At long last, an alphabetical listing of the Sugar Sun glossary terms! Simply click on the graphic of your choice to open the annotated post in a new window. This list will be updated to include new terms as their posts are written.
I hope the posts are helpful in rounding out the historical context of the Sugar Sun series. They are certainly fun to write! Enjoy.
With the popularity of the Twilight series—or, let’s get old school with Anne Rice’sVampire Chronicles—I am surprised that more writers have not widened their paranormal worlds to include the macabre supernatural folk traditions of the Philippines.
Aswangs are lady vampires…on steroids. Though legends vary, the Aswang Project website has come up with three common characteristics in them all:
The aswang’s diet consists mainly of human liver and blood;
It has an unholy preference for unborn children; and
It is also known to prey upon children and sick people.
Um, did you notice number two? Aswangs have been blamed for miscarriages and stillborn babies all over the islands. As this website describes:
When they know of a pregnancy…they would land on the roof of the pregnant woman’s home, and, trying to remain undiscovered, dig a hole to get inside. Once close, they use their razor-sharp teeth and their tongue that can stretch out as a thin wire to drink the blood and eat the fetus through the mother’s belly button…
Even worse, there is a related creature called a manananggal, who is a beautiful woman by day, but at night she detaches the upper half of her torso, sprouts bat-like wings, and flies around with her guts hanging out, looking for victims. This is serious stuff.
The aswang legends are particularly popular in the Western Visayas region, near where the Sugar Sun series is set. In fact, when Silliman University in Dumaguete opened their first dormitory in 1903, people thought it was haunted with these very creatures. That would be enough to keep me home, thank you very much.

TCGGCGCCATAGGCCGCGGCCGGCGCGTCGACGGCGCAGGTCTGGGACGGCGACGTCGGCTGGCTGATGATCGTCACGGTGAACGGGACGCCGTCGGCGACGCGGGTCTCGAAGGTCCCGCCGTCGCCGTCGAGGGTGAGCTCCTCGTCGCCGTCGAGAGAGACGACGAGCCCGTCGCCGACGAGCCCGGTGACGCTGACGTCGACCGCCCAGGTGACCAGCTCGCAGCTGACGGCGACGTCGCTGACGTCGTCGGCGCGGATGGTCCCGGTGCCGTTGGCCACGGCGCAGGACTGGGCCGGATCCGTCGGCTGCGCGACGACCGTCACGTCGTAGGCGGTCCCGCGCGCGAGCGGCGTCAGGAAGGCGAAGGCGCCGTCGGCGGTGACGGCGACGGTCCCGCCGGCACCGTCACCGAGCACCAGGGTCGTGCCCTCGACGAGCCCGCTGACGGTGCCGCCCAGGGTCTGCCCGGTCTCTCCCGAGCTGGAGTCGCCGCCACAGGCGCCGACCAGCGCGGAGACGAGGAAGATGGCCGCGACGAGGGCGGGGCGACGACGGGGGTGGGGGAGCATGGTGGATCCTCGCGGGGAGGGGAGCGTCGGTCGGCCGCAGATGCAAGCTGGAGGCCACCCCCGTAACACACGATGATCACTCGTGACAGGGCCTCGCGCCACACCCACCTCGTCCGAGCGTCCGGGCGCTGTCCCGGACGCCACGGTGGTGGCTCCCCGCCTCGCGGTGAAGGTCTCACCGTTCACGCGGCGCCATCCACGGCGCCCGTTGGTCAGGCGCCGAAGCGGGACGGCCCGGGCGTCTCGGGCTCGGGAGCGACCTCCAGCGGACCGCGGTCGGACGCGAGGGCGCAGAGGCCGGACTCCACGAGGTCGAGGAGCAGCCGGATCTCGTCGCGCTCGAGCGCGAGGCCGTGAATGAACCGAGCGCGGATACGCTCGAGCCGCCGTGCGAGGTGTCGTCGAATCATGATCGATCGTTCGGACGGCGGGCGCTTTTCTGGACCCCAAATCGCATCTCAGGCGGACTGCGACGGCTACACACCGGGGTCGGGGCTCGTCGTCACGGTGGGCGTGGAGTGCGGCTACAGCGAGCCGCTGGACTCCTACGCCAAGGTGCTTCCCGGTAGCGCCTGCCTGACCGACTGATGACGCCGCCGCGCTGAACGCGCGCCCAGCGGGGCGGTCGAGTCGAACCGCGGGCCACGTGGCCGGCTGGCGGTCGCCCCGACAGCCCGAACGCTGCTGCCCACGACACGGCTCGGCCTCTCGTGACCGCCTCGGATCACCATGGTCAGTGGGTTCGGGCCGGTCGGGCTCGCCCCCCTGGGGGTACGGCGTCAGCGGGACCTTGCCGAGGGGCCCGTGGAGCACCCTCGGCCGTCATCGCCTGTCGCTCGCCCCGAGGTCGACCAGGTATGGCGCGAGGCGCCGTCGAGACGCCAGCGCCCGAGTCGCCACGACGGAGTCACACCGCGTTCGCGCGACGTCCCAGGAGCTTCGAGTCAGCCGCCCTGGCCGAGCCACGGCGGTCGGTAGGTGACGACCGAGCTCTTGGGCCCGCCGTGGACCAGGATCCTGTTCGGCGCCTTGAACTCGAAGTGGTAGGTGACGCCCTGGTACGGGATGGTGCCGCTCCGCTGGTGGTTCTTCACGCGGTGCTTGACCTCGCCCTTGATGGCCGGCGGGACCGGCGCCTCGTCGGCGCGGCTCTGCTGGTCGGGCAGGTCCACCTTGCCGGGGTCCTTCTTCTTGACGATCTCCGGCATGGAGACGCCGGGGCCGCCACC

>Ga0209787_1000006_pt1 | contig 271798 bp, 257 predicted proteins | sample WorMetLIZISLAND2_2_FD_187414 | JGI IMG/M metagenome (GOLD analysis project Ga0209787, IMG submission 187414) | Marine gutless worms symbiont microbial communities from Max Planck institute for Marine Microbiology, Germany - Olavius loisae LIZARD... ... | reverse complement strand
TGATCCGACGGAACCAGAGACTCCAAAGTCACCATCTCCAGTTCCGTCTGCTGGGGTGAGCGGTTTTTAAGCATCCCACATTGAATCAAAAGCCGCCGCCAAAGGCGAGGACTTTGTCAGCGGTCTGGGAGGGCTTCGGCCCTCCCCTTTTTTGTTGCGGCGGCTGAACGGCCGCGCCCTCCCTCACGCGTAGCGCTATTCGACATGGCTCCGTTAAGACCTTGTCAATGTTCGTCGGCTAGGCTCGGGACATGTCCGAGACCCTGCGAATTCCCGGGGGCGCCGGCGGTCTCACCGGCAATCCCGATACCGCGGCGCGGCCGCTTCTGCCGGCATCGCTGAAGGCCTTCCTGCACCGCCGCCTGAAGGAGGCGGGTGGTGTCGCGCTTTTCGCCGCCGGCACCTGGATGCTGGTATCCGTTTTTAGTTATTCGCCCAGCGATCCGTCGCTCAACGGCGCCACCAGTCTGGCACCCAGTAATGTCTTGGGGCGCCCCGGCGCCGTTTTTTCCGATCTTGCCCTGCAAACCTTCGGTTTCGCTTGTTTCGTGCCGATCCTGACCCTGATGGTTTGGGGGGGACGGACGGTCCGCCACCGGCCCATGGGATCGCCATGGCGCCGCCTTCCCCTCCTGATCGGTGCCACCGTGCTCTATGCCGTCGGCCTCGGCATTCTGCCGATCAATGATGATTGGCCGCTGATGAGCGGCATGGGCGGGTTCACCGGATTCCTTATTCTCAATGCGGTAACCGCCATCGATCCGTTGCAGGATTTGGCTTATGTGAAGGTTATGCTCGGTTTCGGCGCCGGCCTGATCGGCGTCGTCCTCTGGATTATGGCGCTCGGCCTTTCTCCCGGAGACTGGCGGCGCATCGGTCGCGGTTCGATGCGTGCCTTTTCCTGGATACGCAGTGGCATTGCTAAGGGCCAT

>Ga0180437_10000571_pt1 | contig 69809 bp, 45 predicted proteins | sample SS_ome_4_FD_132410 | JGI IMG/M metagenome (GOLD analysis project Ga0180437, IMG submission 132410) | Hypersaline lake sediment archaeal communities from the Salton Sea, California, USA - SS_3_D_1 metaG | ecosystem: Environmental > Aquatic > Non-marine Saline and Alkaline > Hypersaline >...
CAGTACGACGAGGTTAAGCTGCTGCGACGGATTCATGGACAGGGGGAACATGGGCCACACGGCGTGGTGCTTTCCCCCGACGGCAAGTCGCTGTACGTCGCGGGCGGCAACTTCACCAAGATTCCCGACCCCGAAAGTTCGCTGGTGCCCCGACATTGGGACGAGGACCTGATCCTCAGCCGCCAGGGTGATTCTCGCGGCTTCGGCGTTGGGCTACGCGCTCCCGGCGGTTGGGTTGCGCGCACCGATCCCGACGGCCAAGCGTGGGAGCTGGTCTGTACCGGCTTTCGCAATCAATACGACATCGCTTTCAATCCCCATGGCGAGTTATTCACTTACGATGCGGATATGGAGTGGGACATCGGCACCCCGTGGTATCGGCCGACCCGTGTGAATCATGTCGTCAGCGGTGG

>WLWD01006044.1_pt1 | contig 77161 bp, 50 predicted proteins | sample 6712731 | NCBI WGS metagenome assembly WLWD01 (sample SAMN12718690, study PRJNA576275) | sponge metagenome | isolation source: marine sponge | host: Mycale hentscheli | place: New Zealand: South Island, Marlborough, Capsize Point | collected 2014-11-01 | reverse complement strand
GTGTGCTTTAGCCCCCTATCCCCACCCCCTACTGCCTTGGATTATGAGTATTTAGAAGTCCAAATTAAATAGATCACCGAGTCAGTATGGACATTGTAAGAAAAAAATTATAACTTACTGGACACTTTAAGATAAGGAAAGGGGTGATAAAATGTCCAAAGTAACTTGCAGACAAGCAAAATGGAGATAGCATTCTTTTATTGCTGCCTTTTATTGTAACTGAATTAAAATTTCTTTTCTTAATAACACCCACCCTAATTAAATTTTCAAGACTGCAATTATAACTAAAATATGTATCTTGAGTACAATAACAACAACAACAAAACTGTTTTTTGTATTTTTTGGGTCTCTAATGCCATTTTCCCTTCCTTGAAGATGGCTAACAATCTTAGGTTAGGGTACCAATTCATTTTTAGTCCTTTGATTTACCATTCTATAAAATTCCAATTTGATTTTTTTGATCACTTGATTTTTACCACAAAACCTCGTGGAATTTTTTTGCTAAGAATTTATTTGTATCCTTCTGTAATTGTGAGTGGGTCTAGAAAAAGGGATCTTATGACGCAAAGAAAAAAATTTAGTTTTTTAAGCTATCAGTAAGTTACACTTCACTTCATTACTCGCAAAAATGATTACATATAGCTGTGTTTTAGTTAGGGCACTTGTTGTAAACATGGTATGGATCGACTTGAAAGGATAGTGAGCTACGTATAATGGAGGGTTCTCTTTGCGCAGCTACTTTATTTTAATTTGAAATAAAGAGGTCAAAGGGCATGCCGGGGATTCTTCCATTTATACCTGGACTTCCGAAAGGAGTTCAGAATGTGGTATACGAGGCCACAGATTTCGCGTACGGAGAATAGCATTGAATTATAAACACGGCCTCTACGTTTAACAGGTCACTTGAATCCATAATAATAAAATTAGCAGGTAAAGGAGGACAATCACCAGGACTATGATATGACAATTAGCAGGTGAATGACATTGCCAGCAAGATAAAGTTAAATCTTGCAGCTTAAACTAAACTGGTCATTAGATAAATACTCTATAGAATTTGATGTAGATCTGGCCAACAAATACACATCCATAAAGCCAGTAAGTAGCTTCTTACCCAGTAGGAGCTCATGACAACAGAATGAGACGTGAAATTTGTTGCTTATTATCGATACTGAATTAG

Why the Visayas? I do not think that it has anything to do with infant mortality rates, which historically were high everywhere. One theory is that Spanish Catholics spread the legends to vilify the female folk healers, or babaylans, especially those in the interior of the southern islands. These pagan women were far away from the friars on the coasts and the Crown in Manila—and, therefore, they were not to be trusted.
You may be wondering, how are aswangs created in the first place? Getting bitten, like by a European-style vampire, is not going to do it. (You would just be dead, I think.) In the Filipino version, the dying aswang vomits up a small black chick—as illustrated below—which the aswang-to-be must swallow. Waiter, check please.
In European folktales, like those of the Brothers Grimm, the big bad wolf is eventually punished for eating children. But the victims of aswangs get no such justice. (Maybe because carrying a child to term and then actually delivering it has been the most dangerous thing a woman could do for most of history. That is another theme throughout my books.)
This is very dark stuff. I don’t write novels this dark, but someone should. Maybe a new paranormal venture from #romanceclass? I cannot imagine an aswang hero, but maybe you can convince me. Or maybe not.